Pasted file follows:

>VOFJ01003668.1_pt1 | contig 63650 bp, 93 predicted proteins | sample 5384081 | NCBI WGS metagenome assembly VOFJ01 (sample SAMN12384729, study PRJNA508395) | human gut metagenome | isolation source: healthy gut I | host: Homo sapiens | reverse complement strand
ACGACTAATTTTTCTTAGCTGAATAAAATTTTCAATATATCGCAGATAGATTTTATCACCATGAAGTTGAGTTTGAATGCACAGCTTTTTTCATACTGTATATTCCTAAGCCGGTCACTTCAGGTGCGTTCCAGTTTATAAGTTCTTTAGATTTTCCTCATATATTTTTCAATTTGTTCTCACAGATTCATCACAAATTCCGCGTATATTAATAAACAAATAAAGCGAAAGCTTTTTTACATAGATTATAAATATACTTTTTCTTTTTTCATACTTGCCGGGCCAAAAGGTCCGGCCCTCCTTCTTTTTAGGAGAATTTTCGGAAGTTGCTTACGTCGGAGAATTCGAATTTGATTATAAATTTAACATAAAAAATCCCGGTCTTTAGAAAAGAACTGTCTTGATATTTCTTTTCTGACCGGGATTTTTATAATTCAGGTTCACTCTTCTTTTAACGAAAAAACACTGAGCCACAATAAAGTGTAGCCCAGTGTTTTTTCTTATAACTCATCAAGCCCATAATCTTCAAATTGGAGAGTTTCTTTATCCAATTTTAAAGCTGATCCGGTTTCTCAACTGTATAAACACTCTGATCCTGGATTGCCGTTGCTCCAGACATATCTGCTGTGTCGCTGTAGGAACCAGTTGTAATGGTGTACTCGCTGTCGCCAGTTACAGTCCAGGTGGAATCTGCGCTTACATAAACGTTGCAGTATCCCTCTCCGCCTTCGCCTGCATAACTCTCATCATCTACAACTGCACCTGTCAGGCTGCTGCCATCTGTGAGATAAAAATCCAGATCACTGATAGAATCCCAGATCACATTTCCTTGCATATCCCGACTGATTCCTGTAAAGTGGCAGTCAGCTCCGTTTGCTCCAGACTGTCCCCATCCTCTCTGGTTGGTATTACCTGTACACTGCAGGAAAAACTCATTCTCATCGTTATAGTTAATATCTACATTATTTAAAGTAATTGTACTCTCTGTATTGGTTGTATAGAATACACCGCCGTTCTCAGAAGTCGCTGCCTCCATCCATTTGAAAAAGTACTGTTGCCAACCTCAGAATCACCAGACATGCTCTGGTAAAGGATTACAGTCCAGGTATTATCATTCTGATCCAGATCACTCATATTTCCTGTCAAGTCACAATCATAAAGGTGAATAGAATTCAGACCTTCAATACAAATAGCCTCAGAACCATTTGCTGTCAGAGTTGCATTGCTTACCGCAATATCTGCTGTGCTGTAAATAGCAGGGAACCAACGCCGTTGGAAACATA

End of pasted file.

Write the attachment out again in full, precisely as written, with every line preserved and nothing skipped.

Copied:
>VOFJ01003668.1_pt1 | contig 63650 bp, 93 predicted proteins | sample 5384081 | NCBI WGS metagenome assembly VOFJ01 (sample SAMN12384729, study PRJNA508395) | human gut metagenome | isolation source: healthy gut I | host: Homo sapiens | reverse complement strand
ACGACTAATTTTTCTTAGCTGAATAAAATTTTCAATATATCGCAGATAGATTTTATCACCATGAAGTTGAGTTTGAATGCACAGCTTTTTTCATACTGTATATTCCTAAGCCGGTCACTTCAGGTGCGTTCCAGTTTATAAGTTCTTTAGATTTTCCTCATATATTTTTCAATTTGTTCTCACAGATTCATCACAAATTCCGCGTATATTAATAAACAAATAAAGCGAAAGCTTTTTTACATAGATTATAAATATACTTTTTCTTTTTTCATACTTGCCGGGCCAAAAGGTCCGGCCCTCCTTCTTTTTAGGAGAATTTTCGGAAGTTGCTTACGTCGGAGAATTCGAATTTGATTATAAATTTAACATAAAAAATCCCGGTCTTTAGAAAAGAACTGTCTTGATATTTCTTTTCTGACCGGGATTTTTATAATTCAGGTTCACTCTTCTTTTAACGAAAAAACACTGAGCCACAATAAAGTGTAGCCCAGTGTTTTTTCTTATAACTCATCAAGCCCATAATCTTCAAATTGGAGAGTTTCTTTATCCAATTTTAAAGCTGATCCGGTTTCTCAACTGTATAAACACTCTGATCCTGGATTGCCGTTGCTCCAGACATATCTGCTGTGTCGCTGTAGGAACCAGTTGTAATGGTGTACTCGCTGTCGCCAGTTACAGTCCAGGTGGAATCTGCGCTTACATAAACGTTGCAGTATCCCTCTCCGCCTTCGCCTGCATAACTCTCATCATCTACAACTGCACCTGTCAGGCTGCTGCCATCTGTGAGATAAAAATCCAGATCACTGATAGAATCCCAGATCACATTTCCTTGCATATCCCGACTGATTCCTGTAAAGTGGCAGTCAGCTCCGTTTGCTCCAGACTGTCCCCATCCTCTCTGGTTGGTATTACCTGTACACTGCAGGAAAAACTCATTCTCATCGTTATAGTTAATATCTACATTATTTAAAGTAATTGTACTCTCTGTATTGGTTGTATAGAATACACCGCCGTTCTCAGAAGTCGCTGCCTCCATCCATTTGAAAAAGTACTGTTGCCAACCTCAGAATCACCAGACATGCTCTGGTAAAGGATTACAGTCCAGGTATTATCATTCTGATCCAGATCACTCATATTTCCTGTCAAGTCACAATCATAAAGGTGAATAGAATTCAGACCTTCAATACAAATAGCCTCAGAACCATTTGCTGTCAGAGTTGCATTGCTTACCGCAATATCTGCTGTGCTGTAAATAGCAGGGAACCAACGCCGTTGGAAACATA